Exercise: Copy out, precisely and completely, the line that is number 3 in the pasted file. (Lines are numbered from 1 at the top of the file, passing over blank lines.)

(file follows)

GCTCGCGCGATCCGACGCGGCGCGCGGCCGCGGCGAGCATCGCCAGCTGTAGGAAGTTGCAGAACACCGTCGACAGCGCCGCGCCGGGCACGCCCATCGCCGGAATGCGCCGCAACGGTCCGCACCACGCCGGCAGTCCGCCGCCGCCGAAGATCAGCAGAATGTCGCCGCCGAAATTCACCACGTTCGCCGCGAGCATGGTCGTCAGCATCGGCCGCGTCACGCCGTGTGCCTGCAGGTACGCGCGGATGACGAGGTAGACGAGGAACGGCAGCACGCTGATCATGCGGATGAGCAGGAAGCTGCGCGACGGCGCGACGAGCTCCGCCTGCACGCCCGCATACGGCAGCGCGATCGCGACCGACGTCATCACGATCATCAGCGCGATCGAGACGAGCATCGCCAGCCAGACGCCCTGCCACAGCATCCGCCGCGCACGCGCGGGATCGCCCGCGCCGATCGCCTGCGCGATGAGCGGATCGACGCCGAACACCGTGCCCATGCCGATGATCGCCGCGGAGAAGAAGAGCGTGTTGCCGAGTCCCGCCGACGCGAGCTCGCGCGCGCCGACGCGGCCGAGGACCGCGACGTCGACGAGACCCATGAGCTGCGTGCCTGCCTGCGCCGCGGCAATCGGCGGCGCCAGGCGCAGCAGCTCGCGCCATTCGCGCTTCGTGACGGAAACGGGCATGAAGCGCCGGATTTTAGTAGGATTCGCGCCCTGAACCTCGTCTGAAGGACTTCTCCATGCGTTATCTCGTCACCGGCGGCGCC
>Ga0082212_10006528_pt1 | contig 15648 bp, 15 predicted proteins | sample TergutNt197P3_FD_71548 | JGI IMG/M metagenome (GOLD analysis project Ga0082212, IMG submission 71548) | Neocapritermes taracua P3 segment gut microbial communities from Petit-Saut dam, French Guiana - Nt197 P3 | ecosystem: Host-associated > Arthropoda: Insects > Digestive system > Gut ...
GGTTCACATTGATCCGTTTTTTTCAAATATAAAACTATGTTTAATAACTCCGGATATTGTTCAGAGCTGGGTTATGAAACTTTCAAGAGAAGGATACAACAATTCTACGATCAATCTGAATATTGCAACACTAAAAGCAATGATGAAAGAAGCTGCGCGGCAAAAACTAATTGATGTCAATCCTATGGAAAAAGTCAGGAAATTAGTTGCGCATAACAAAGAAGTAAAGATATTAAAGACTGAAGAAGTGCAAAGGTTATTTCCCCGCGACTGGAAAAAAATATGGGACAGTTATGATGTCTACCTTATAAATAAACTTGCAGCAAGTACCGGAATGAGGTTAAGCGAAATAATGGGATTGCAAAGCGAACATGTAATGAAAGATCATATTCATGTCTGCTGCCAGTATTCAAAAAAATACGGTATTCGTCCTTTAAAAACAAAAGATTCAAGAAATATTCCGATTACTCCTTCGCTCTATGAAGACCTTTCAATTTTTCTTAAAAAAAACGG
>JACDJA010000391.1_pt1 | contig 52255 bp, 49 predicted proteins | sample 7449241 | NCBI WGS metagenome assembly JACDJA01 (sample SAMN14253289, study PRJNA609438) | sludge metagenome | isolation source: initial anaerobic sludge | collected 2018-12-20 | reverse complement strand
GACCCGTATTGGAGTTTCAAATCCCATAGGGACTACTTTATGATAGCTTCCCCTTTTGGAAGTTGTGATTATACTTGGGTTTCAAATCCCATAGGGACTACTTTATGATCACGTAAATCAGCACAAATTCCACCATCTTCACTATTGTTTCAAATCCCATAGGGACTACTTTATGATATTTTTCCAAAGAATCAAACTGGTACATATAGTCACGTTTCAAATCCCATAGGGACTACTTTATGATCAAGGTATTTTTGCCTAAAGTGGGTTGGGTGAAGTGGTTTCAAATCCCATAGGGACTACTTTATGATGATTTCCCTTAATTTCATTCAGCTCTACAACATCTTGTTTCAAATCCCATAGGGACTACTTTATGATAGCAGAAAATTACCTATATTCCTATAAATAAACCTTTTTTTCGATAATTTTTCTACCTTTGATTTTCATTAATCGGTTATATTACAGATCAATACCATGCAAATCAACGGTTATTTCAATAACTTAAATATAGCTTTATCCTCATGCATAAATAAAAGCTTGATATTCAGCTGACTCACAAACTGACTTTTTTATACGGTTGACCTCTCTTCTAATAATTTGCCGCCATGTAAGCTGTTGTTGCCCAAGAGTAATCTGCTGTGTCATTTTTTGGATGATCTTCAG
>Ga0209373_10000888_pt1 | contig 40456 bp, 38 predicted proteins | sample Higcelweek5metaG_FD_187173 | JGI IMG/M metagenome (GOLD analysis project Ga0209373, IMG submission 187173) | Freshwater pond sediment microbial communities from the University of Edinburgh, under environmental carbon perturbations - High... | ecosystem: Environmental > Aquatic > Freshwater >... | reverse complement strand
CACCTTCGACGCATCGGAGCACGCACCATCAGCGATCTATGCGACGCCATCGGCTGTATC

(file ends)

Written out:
GGTTCACATTGATCCGTTTTTTTCAAATATAAAACTATGTTTAATAACTCCGGATATTGTTCAGAGCTGGGTTATGAAACTTTCAAGAGAAGGATACAACAATTCTACGATCAATCTGAATATTGCAACACTAAAAGCAATGATGAAAGAAGCTGCGCGGCAAAAACTAATTGATGTCAATCCTATGGAAAAAGTCAGGAAATTAGTTGCGCATAACAAAGAAGTAAAGATATTAAAGACTGAAGAAGTGCAAAGGTTATTTCCCCGCGACTGGAAAAAAATATGGGACAGTTATGATGTCTACCTTATAAATAAACTTGCAGCAAGTACCGGAATGAGGTTAAGCGAAATAATGGGATTGCAAAGCGAACATGTAATGAAAGATCATATTCATGTCTGCTGCCAGTATTCAAAAAAATACGGTATTCGTCCTTTAAAAACAAAAGATTCAAGAAATATTCCGATTACTCCTTCGCTCTATGAAGACCTTTCAATTTTTCTTAAAAAAAACGG